Phantogram Chase the Indietronica Wave With ‘Ceremony’

Phantogram is a band emblematic of the last decade in indie music. The “indietronica” label had long teased its way into the collective consciousness, but never found such clear definition and widespread enthusiasm as in 2010, when singers and multi-instrumentalists Sarah Barthel and Josh Carter released their debut “Eyelid Movie.” The duo came with a slew of artists who coincidentally carved out similar niches somewhere between the EDM excesses sweeping the globe and the outsider DIY ethos that had traditionally stood in stark opposition. Terms like “dream pop” were casually thrown about. Ghosts of trip hop and lingering new wave spirit were summoned with a newfound zeal, and an appetite for club bangers hid behind an ironic channeling that struck a resounding chord. Ten years later, the sound is beyond played out, and it’s a decidedly tough task for Phantogram to remain fresh and engaging. On their latest album, “Ceremony,” they embrace the more overtly mainstream elements of their distinctive style, but simultaneously get edgier with the sounds that they employ, with varying results.  

“Dear God” begins with a soul sample, and launches into a festive jubilee that retrofits ‘70s funk stylings to millennial aesthetics, with sugary vocals, and a cool and easy lo-fi approach. The lyrics could hardly be more hackneyed, with platitudes like “Take me out, of this world I’m living in,” but it suits the music well, and in an ideal world, this would all be intentional. “In a Spiral” is a punchy tune, with overlain vocals, slightly fuzzy, almost shoegaze-ey guitars, and drums that glitch out into a splatter for a short segment that adds enough to make the whole track. The ubiquitous spliced vocal stutters precipitate a chorus, and Western-tinged tremolo guitar snippets add bookmarks. The wealth is in the details.  

Next, “Into Happiness” starts with a chord progression that recalls La Roux’s “Bulletproof” a bit too familiarly. Then again, it’s hardly an original sequence to begin with, and one particularly suited to new wave-derived dance music, sure to have made its way, in some derivative form, into countless tunes. Ever so slightly detuned synths, and an interplay between Carter and Barthel on vocals, make this a standout track. “Pedestal” is a prime example of effective pop streamlining, with the introductory vocal offered over just enough coy synth tomfoolery to keep things interesting, then promptly bursting into a flurry of blissful, buoyant indulgence. Barthel’s vocals get a bit irritating, from the excessive repetition, although there’s nearly enough on display to nearly salvage it.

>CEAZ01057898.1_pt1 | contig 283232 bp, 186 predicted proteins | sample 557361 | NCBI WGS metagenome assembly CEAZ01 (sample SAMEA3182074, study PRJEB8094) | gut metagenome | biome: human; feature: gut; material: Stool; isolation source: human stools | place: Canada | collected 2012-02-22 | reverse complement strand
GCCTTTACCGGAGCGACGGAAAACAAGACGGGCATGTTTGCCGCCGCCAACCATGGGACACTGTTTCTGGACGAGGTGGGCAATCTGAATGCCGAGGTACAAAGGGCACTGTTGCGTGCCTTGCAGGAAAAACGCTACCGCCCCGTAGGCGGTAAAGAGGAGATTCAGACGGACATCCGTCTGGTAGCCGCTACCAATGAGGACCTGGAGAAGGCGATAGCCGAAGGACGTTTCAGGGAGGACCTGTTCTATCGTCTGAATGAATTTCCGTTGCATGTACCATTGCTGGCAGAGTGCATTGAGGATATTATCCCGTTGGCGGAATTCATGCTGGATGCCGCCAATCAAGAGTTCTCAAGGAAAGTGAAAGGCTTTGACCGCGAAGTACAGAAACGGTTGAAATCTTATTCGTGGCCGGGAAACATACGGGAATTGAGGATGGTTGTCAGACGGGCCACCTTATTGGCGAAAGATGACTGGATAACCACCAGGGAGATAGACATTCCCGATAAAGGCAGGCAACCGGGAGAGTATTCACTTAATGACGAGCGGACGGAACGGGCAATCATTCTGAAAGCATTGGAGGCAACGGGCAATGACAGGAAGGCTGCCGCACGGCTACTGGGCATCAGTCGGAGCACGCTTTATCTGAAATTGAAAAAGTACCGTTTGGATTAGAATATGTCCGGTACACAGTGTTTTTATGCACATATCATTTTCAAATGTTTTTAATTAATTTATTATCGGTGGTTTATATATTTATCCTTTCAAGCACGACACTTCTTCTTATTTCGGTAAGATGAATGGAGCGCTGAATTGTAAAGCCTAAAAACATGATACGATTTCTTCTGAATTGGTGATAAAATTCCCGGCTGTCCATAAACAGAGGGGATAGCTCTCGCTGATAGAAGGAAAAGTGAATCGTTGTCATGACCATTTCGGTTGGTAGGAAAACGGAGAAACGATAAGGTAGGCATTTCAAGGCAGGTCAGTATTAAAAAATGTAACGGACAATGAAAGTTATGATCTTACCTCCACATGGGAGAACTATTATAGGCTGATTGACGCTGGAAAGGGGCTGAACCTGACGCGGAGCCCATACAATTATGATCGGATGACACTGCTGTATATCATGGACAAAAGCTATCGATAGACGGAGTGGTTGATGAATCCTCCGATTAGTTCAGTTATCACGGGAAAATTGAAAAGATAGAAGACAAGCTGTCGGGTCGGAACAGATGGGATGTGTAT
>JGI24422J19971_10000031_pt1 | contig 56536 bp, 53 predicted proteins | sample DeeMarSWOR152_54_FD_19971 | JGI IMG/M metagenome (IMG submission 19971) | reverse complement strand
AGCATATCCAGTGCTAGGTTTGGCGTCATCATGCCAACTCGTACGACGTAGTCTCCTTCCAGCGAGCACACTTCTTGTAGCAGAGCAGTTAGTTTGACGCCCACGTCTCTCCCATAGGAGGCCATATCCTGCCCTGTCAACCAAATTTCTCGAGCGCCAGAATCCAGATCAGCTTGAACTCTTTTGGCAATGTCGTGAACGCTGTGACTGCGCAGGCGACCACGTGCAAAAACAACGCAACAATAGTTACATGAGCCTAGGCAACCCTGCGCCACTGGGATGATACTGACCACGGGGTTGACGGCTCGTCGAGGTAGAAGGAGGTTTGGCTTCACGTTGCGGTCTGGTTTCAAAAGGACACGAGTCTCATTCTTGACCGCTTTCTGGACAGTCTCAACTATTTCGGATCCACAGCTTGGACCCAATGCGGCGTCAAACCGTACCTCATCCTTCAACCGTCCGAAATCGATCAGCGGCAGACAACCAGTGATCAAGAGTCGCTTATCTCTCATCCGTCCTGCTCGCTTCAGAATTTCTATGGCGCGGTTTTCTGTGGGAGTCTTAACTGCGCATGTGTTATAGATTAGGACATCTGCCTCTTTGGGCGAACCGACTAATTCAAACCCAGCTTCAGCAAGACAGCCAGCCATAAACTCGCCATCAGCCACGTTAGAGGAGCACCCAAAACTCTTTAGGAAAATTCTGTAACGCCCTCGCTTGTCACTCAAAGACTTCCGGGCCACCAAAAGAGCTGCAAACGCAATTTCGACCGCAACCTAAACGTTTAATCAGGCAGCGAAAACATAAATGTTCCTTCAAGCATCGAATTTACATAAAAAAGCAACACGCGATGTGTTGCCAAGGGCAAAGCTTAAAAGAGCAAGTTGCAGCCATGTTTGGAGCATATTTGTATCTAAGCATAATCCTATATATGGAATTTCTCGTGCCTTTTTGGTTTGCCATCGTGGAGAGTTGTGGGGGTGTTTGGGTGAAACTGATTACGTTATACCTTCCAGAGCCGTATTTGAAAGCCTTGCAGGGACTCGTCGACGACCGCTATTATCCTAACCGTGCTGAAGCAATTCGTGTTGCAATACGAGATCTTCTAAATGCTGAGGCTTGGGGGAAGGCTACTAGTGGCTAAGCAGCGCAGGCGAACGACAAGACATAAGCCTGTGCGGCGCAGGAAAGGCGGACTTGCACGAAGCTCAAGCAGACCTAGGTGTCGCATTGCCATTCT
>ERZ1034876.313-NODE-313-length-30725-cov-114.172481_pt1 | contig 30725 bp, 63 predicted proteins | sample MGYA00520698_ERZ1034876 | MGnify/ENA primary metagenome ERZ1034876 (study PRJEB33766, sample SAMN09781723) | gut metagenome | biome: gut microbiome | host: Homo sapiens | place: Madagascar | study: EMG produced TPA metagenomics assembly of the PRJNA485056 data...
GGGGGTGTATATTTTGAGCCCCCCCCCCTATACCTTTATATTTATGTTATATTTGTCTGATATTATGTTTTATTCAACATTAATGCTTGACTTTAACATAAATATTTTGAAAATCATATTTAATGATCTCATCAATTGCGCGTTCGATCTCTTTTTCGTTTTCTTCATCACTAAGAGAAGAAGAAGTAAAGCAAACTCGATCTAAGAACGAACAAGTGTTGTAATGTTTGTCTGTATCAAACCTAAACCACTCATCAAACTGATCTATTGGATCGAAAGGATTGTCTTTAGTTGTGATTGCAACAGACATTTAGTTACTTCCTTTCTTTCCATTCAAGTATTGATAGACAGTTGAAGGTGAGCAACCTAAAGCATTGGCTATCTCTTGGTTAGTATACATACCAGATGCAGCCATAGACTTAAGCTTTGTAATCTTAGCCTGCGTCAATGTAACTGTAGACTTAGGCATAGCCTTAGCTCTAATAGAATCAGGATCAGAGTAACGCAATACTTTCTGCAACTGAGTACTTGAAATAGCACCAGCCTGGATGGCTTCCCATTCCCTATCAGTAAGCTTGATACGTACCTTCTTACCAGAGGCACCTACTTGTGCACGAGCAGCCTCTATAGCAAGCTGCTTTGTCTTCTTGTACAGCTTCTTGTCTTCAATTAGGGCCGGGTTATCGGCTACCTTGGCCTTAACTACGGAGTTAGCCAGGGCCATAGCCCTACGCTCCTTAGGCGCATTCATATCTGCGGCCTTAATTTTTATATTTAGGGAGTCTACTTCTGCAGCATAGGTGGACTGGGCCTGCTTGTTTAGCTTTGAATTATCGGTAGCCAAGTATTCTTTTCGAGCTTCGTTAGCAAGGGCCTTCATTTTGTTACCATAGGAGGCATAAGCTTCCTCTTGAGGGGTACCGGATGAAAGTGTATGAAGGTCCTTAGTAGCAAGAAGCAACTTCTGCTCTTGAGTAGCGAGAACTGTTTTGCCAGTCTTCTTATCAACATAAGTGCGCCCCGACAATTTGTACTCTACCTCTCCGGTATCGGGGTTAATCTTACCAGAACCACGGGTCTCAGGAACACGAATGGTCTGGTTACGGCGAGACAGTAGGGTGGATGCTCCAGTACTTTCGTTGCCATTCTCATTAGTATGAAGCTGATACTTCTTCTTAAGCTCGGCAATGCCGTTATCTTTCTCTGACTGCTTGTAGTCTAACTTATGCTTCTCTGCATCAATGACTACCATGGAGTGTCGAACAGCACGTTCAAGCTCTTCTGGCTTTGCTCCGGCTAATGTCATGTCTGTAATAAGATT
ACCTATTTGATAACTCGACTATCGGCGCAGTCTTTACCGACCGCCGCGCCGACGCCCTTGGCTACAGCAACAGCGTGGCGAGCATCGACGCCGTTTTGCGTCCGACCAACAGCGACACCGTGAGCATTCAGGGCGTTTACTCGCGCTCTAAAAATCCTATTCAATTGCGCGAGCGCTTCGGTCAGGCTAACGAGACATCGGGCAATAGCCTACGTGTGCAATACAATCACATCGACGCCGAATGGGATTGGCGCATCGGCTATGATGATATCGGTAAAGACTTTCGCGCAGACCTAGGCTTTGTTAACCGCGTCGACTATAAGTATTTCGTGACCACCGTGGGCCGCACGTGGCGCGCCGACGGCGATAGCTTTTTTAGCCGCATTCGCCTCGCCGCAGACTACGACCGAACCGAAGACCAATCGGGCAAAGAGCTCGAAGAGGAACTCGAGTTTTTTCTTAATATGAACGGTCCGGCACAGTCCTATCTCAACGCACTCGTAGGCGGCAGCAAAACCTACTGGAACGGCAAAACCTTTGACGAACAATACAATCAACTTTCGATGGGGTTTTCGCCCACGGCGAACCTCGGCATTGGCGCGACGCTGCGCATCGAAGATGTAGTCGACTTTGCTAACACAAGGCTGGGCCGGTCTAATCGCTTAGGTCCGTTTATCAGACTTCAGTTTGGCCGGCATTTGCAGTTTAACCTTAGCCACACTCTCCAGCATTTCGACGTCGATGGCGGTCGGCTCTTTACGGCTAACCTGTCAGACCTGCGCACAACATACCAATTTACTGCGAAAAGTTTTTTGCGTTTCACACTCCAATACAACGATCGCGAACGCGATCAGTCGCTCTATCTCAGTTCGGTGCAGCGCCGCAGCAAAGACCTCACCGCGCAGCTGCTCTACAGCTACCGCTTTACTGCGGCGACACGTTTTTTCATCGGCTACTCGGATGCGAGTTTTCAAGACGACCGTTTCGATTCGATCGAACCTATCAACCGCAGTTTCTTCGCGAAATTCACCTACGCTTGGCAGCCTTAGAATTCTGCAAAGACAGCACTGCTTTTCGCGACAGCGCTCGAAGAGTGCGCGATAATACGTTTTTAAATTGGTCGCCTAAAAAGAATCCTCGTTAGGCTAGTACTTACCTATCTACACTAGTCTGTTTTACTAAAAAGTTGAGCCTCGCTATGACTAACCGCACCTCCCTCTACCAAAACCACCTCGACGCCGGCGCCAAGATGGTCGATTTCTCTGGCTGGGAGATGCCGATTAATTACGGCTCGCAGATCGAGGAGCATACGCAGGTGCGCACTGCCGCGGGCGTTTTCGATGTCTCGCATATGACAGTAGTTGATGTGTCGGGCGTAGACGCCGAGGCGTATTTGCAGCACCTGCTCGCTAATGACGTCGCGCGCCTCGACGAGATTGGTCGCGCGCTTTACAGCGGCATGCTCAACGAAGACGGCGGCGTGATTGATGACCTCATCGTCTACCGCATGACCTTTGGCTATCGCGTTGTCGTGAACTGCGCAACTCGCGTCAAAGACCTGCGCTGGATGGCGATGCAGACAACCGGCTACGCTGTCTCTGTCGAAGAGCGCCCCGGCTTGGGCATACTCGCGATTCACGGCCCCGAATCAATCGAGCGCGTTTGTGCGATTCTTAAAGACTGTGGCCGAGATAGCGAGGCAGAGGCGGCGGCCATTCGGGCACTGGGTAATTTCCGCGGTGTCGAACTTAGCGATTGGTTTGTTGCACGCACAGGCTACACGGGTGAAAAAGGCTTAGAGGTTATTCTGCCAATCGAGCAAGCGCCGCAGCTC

One thing that Phantogram have always excelled in is the ability to effortlessly translate dancefloor lexicon to a live band setting and vice versa. “Love Me Now” captures them doing this at their best. The chorus finds Barthel pouting, “Love me, love me, love me” with a blase comportment more readily palatable than the strained utterances of the previous track. “Let Me Down” finds her returning to the high register, atop a backdrop of swirling synths flourishes, perfectly situated stutters, static snares, and driving, gritty bass. “News Today” shifts gears, creating an almost Vaporwave vibe, with detuned, echoing choir snippets and dub-style, delayed hi hats. Falling naturally into character in the new context, Barthell loosens up, sprawls out, and gets more expressive than we’re used to. A striking departure from her usual upbeat exercises, the track finds her relishing the moment and the open space, her free maneuvers giving way to pitch shifts and various effects, at moments echoing Little Dragon’s Yukimi Nagano. The song ends abruptly upon the line “I was happy too,” as if shamelessly venturing to end on a high note.  

“Mister Impossible” gets off to a cinematic start, with reverb-soaked, grandiose gestures befitting the track’s name, picking up a beat even more fitting, readymade for an opening titles sequence. Carter returns for this one, switching duties with Barthel, and the chemistry between the two is immaculate. “Glowing” swings back center, with ‘80s-informed ambiance, and Barthell again sounding crisp and clear, front and center, bellowing out era-appropriate assertions like ”No one saved us,” delivered with something between a sob and a smile. “Gaunt Kids” rides on massive, resounding drums, and jarring drones, over which Carter gets the full robot treatment, and Barthel accompanies him with breathy intimations. The power dynamic shifts upon the chorus, when her whispers take center stage, and his raspy contributions add edge. Closer “Ceremony” has echoes of Lana Del Rey in Barthel’s camp, vaguely 1950s affectations. The song builds elegantly until all is enveloped in haze, with searing guitars, seeping washes, feedback, and delayed, bellowing adlibs blending into a triumphant last hurrah. 

Phantogram made such an impact with their distinctive sound that they found themselves into a real predicament. The style they helped pioneer and bring to wide audiences came to so saturate playlists that even the most consummate productions of the same style would come across now to most as painful. On the other hand, their entire identity, as a band, would be lost if they departed too hastily from their sonic template. “Ceremony” plays it safe, and ultimately a little too safe. There is plenty to enjoy here, particularly the wealth of detail in sound design, whimsical touches, accents and flourishes, etc. But the songs, altogether still sound a bit stale. Still, there are a few cuts thrown in that breathe plenty fresh energy into the record, and hint at promising directions to come.

Ceremony” is available March 6 on Apple Music.